I love the way most of the people in this film barelay pasue to answer the question, but they answer it in no uncertain terms.  I love New York Christianity:  "Don't be a douche, Jesus is Lord, now  get outta my way I got someplace I gotta be."

God bless New York!

Thursday, December 19, 2013

I Suppose We Have To Talk About This

Pajama Boy.

You've seen him by now, of course.  20-something young Allen Ginsberg lookalike,  red plaid zip-up jumpsuit pajamas, almost certainly with footies.  I dont want to speculate about a drop bottom, but I wouldn't be surprised. 

Pajama Boy is the brainchild of the creative geniuses behind barackobama.com.  I can imagine the brainstorming sessions  that went into his creation. 

"PJs.  I see PJs.  Plaid, you know?  One piece, zips up the front.  Like the kind my little sister used to wear." 

"You mean your little brother, right?"

 "Oh- uh, yeah.  Yeah, that's what  I meant."

"Hey here's an idea.  What about hot chocolate?  We can say he's drinking hot chocolate." 

"Dude, I've seen that model, he just screams 'lactose intolerant.'  I say no to hot chocolate."

"Well we can't very well give him a hot toddy, can we?  That's like something out of Dickens."

"Dickens...hmm.  We could work with that. 'If Tiny Tim had had Obamacare..."

"Dude, we're aiming at recent college graduates here.  They don't know who the hell Dickens is."

"Oh-- right."

"Wait- wait!  I've got it!  Pajama Boy is reading a big book.  'T'was the night before Christmas, when on CNN's feed, Not a creature was talking except Harry Reid--"

"No no no, you can't say 'Christmas!'"

"Damn, you're right."

Here's MSNBC on the subject.  Enjoy.

Wednesday, December 18, 2013

And This

Pajama Boy!  Pajama Boy!  Quick, somebody send Jon Stewart a onesie!


You Know It's Going to Be A Long Day When...

...you wake up to this.


Monday, December 16, 2013

And Now For Some Gregorian Zaniness

I stole this from the esteemed John Dejak of the Bellarmine Forum.  He's a
lawyer, so I better be up front about that.  And by "steal" I mean "reproduced with grateful respect."

Ladies and gentlemen, "Rudolph the Red-Nosed Reindeer" in Gregorian chant.

Hey Mikey, What Gives?

Dude, were you asleep at the switch or what?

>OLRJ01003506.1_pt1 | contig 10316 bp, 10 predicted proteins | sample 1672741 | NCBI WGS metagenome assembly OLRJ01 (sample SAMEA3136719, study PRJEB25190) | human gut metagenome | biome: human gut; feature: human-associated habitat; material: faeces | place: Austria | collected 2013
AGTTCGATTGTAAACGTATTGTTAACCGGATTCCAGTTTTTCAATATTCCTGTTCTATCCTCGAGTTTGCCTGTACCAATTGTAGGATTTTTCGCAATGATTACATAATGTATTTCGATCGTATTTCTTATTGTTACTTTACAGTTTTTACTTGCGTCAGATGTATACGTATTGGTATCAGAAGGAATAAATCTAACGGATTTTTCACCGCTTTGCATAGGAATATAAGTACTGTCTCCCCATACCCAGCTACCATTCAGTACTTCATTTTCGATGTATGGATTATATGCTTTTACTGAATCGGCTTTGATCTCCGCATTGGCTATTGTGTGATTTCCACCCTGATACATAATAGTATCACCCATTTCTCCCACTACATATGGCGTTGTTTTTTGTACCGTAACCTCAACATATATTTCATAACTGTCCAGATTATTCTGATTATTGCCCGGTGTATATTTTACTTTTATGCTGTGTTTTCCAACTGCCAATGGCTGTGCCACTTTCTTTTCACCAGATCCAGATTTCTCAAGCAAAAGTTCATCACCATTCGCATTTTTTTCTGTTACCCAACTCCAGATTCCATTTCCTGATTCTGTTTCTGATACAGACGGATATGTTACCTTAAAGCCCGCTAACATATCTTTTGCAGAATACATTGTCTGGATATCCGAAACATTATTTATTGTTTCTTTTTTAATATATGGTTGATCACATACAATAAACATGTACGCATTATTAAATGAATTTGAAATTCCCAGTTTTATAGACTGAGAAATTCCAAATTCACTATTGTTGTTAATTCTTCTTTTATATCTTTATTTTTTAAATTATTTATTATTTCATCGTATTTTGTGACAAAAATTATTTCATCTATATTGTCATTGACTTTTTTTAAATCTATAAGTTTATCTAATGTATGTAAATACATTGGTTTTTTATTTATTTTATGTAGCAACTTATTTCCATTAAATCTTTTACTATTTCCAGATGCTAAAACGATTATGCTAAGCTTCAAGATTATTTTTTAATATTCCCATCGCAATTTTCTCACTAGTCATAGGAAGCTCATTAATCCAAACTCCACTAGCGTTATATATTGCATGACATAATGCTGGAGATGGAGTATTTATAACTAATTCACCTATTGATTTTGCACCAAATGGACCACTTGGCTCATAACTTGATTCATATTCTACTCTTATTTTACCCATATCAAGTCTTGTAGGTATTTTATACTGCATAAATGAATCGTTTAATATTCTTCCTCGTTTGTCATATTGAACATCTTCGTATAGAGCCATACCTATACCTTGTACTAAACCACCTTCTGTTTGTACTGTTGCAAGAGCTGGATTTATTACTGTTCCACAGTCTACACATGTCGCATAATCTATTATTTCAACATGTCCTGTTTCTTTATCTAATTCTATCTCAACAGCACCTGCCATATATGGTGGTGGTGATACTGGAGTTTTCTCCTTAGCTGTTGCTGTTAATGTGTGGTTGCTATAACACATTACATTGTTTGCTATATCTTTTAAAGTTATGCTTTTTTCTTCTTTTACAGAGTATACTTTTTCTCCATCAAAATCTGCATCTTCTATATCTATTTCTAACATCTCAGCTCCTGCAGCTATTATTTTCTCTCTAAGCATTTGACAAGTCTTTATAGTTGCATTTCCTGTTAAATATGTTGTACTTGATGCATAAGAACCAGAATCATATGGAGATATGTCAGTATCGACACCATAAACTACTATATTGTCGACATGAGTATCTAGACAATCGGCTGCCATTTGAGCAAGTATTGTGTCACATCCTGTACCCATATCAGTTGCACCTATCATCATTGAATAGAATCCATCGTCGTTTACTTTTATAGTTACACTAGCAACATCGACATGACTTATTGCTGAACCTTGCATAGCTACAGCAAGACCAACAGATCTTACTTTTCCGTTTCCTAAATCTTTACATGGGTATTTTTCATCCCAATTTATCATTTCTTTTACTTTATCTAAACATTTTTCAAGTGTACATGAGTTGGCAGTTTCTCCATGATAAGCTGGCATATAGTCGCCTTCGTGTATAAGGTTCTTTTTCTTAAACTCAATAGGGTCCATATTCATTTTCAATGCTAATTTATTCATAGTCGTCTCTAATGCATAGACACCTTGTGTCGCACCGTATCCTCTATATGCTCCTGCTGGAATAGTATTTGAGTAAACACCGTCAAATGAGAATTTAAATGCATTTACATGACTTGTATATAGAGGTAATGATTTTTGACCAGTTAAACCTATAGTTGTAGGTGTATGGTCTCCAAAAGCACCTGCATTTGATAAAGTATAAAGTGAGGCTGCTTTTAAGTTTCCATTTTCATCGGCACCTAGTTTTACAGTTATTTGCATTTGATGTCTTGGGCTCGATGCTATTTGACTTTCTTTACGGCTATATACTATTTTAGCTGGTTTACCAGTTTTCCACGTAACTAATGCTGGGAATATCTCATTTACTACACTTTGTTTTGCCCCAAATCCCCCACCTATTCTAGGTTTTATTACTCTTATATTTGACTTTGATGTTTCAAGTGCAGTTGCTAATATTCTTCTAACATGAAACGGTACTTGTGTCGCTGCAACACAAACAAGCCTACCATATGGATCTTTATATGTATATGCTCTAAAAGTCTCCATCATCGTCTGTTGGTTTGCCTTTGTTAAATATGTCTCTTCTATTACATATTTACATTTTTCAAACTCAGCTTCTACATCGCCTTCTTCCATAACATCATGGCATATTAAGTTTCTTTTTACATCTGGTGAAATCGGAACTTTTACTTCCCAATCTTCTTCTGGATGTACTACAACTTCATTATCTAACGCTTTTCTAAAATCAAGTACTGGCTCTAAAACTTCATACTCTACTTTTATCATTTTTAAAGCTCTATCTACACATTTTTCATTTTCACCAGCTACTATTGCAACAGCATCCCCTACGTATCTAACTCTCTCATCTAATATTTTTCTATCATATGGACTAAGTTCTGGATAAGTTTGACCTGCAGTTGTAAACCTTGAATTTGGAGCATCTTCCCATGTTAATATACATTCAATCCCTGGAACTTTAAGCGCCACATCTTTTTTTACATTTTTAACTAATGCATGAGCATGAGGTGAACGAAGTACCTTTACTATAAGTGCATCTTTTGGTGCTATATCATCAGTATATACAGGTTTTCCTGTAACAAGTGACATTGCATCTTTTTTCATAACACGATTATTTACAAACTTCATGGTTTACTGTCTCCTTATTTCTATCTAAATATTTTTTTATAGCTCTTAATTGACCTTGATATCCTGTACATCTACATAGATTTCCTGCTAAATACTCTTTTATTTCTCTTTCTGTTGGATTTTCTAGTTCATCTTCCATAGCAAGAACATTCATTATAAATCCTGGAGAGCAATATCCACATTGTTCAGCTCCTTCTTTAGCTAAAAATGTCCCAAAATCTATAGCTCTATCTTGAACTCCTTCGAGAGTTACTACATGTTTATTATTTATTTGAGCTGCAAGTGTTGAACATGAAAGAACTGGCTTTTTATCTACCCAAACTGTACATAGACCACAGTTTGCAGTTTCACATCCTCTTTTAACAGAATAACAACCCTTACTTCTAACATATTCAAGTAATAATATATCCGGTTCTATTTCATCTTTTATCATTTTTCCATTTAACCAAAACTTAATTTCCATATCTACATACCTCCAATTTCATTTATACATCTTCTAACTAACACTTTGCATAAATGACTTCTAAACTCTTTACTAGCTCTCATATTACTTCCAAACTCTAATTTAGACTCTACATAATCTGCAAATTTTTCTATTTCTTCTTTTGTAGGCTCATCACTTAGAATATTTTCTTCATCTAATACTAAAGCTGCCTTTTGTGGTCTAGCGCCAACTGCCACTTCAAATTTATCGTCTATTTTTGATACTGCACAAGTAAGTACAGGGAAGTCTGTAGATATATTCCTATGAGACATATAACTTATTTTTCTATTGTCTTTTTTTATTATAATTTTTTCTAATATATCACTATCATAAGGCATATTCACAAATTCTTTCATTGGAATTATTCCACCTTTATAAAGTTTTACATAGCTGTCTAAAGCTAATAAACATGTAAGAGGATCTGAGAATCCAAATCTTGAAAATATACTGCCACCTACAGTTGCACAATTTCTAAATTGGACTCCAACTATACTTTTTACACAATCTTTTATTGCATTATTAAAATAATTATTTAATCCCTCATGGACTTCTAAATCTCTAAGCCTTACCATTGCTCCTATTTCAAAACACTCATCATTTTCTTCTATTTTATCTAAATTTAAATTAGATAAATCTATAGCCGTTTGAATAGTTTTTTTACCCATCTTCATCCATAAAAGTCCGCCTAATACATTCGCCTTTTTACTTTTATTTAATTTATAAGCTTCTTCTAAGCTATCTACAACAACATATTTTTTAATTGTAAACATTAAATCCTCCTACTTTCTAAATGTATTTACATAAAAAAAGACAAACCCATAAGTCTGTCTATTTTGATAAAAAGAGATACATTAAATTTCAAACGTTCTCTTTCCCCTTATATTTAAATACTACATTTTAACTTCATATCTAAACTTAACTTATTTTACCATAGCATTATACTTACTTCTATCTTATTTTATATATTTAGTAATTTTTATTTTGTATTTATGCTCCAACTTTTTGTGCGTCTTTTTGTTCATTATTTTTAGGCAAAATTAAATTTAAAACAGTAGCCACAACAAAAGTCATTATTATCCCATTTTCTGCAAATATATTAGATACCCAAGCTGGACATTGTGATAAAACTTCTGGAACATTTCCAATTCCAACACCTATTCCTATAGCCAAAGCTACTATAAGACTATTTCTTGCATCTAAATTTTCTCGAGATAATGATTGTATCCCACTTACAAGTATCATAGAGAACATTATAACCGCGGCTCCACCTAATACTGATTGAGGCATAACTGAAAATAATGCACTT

Incidentally the word "Jesu" means exactly what you think it means.

Here's the United States Air Force Band in its first-ever flashmob appearance, at the Air and Space Museum two weeks ago.  Check out that grand finale.

You Can't See This Too Many Times

Sunday, December 15, 2013

Peter O'Toole

Peter O'Toole has died at age 81.  Lawrence of Arabia will probably stand as his nmost famous role.  But I always liked him in "My Favorite Year."

Rest in peace, Peter.

Saturday, December 14, 2013

More News of the Season

It's amazing how Christmas brings out the crazy in so many people. And this time I'm not tslking about Mikey Weinstein.

You are, of course, following the Possum Drop controversy?

Here are the basics:

New York drops its crystal ball in Times Square on at midnight on New Year's Eve.  Half the country watches on TV.  With me so far?

Not to be outdone, the small (that's small- pop. 240) Appalachian community of Brasstown, NC, has its own New Year's tradition:  At the first stroke of the New Year it lowers a possum in a clear plastic box to the ground.  I assume the whole town watches.

Happy New Year!

Oh wait- here comes PETA.

Lawyers for the lobby People for the Ethical Treatment of Animals decided this act represented cruelty to possums.  And what kind of monster would do such a thing?

PETA sued.  The judge's ruling is expected any day now.

The full story is here.  http://www.salon.com/2013/12.

Meanwhile all over the Christian world, donkeys, sheep and oxen are getting organized.

Thursday, December 12, 2013

Mikey Doesn't LIke It!

Doesn anybody know where Shaw Air Force Base is?  Neither do I, but apparently until this week it was the ground zero for the continuing assault on- wait, let me check the official website here--

"the obliterated wall separating church and state in the most technologically lethal organization ever created by humankind: the United States armed forces."

Yeah, you heard me.  That wall?  Obliterated.  Probably by a nuke.  Or something technologicaly lethal, anyway.  Wall?  Gone.

How do we know this?  Oh, you know the answer to that one.

That's right:  THE NATIVITY SCENE!

The Nativity Scene.  Those frequently oversized figures of the Blessed Mother, St Joseph and Baby Jesus.  Sometimes a couple of animals.

Yes, the Nativity Scene is back to do its evil work.  It's showing up again on front lawns and porches, in little parks and big ones.  It's on postcards, in store windows, and in those little temporary shacks they set up outside of churches this time of year.

And last week, it showed up next to a pretty little pond on Shaw Air Force Base in South Carolina.
Clearly, our Republic was in danger.

Well thank God-- er, goodness someone still cares about our freedom.  When Mikey Weinstein (the "Mikey" is his choice, not mine), the head of the Military Religious Freedom Foundation, got wind of it he got on the telephone.  He made some of those high-level type calls only the powerful in our nation's capital can make. 

And within hours, a crane was dispatched to take that mother down.
Also the manger, the baby, St Joseph and a handful of wise men.  No figurine left standing.  Mikey takes no prisoners.